Photo by Melody

Definition of slugs

Categorized under "General"

Definition as written by GrannyLois:

Slimy mollusks that come out at night to eat hosta leaves and other tender plants. You know they have been there because of the slimy trail they leave behind on your sidewalk and because of the holes in your beautiful hosta plants. Slugs can grow to be about three inches long and are amazingly disgusting.

Definition as written by Terry:

Slugs can be kept away from their favorite plants by placing a physical barrier around the plant. Most effective seem to be copper strips or crushed egg shells or diatomaceous earth

Definition as written by Linnea:

Slugs can also be salted to death, either by spraying with a strong salt water solution, or directly salted. My great grandma Ella prefers the first method.

Definition as written by lupinelover:

E-Z Converter: 11 stone = 53,900 scruples = 4.78 slugs

Definition as written by wannadanc:

You can try a liquid approach - as many slugs have an affinity for beer or ale. Just be certain to make the drink unavailable to pets. The worst part will be the task of emptying the beer/bloated dead slug container!

A spray bottle that contains a dilute solution of ammonia will stop them dead in their slime trails, as well. Ammonia will provide nitrogen to the planting area, and be less deleterious to plants than is salt; albeit the salt is more visually satisfying.

Thumbnail of slugs by wannadanc
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Definition as written by poppysue:

Thumbnail of slugs by poppysue
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Definition as written by isom:

Various methods of controlling slugs have been around for a long time & they work, but slugs are always returning. Their numbers never seem to go down. It\'s a constant battle to control them in areas with lots of rain (like ours). I read a few years back that caffeine is a neuro-toxin to slugs. Since I don\'t drink coffee, I bought Wake-Up pills instead (100 mg caffeine per tablet). I found it worked but needed repeating after rain or watering. Later, I read that caffeine also adversely affects plants, causing them to yellow & become stunted. So what to do if one doesn\'t like using man-made pesticides like me?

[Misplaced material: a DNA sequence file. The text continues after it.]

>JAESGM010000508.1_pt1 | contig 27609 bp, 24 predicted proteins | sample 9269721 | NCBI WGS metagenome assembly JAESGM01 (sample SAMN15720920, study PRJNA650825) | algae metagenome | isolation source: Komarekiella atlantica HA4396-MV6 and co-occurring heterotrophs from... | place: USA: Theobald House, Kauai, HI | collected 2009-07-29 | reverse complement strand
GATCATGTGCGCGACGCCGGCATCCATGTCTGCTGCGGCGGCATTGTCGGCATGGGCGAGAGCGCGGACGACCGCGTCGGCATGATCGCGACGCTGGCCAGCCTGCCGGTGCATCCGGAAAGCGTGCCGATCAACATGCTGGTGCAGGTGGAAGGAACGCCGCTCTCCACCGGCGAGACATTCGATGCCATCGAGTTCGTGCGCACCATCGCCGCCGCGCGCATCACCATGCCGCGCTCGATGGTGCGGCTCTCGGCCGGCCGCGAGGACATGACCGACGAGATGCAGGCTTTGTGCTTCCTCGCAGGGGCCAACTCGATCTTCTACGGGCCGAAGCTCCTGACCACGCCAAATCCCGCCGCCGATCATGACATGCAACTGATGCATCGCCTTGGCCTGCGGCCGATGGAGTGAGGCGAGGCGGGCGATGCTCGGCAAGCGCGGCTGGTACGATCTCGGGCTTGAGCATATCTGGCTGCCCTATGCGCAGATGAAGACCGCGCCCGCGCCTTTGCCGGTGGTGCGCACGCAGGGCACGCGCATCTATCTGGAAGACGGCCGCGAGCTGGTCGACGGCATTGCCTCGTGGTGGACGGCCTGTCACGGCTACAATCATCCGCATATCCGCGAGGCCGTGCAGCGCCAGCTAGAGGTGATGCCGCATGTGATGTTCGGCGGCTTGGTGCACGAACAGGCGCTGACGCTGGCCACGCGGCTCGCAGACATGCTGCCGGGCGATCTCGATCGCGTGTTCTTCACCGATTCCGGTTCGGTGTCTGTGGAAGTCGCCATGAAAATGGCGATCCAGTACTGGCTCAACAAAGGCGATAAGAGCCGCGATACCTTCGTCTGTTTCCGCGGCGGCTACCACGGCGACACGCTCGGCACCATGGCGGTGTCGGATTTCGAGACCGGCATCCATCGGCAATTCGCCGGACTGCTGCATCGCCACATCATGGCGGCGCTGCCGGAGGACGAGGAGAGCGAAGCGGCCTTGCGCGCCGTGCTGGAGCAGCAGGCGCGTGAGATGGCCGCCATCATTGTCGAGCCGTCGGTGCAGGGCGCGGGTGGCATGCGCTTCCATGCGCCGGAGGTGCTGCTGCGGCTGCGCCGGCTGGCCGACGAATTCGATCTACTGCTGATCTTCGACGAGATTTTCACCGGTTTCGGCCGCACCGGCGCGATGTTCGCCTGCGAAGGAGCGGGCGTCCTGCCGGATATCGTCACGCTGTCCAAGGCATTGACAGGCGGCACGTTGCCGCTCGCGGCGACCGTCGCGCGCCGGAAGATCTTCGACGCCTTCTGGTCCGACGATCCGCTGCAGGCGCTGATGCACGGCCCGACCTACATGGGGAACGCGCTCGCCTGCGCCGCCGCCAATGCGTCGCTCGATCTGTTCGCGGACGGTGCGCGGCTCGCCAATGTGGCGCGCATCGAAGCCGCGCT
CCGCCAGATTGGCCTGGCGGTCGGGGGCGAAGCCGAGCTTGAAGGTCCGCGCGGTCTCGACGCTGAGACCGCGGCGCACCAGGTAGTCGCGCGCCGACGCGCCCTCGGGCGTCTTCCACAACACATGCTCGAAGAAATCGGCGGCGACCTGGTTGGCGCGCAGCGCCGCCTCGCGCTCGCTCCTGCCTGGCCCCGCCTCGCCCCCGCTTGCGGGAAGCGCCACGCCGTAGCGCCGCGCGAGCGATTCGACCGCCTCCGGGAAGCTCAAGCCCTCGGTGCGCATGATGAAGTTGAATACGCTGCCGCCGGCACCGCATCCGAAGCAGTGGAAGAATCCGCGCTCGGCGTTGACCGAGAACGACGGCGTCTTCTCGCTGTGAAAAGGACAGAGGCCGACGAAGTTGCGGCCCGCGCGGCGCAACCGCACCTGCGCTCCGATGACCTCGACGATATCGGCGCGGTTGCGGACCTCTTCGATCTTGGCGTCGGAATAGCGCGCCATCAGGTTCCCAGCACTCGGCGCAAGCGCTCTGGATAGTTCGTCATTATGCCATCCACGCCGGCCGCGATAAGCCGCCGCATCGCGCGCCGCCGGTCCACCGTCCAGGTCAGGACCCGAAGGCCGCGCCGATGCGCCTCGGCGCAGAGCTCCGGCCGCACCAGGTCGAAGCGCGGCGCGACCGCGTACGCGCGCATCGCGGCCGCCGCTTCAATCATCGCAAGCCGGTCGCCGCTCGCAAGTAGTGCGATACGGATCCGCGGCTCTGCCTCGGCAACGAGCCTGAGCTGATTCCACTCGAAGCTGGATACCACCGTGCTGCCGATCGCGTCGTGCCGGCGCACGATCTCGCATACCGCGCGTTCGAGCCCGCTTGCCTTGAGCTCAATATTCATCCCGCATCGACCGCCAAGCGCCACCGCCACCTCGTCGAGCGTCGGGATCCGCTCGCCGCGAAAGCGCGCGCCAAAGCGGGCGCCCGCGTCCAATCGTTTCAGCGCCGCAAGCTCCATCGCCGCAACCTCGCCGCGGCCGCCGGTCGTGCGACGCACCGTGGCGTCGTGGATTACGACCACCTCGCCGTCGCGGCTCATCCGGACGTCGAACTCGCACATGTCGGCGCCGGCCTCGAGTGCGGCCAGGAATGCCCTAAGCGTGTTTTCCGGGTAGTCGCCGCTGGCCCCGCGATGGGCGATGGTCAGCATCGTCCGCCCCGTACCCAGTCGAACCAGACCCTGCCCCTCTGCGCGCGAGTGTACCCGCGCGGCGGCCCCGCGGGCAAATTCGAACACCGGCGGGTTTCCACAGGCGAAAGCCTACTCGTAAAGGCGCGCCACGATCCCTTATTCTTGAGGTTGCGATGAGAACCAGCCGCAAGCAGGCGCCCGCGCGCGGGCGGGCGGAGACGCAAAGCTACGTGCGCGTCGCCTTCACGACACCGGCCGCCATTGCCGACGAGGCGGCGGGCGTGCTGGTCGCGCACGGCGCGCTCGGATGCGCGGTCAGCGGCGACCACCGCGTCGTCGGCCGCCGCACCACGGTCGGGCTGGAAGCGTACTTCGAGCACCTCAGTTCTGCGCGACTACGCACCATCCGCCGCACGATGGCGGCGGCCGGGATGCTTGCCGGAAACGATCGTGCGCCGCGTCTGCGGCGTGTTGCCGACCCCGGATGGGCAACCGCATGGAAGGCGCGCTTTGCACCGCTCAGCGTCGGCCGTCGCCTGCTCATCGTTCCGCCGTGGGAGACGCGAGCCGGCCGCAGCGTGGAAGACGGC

There\'s now a new & effective slug poison, completely SAFE for animals & insects, that won\'t break down readily & isn\'t affected by rain. When it does break down, it enriches the soil. It\'s ferric (iron) phosphate. There\'s 2 products available on the market - Sluggo & Escar-Go! Both contain it along with slug attractant which draws slugs to the bait rather than the plants.

Since spring has started & slugs will soon be emerging (if they haven\'t already), I\'m going to see where I can buy it locally. While I enjoy cutting slugs (& spearing them with sticks) like any normal gardener, my time could be better spent weeding & planting so I\'ll be buying this product soon.

Thumbnail of slugs by isom
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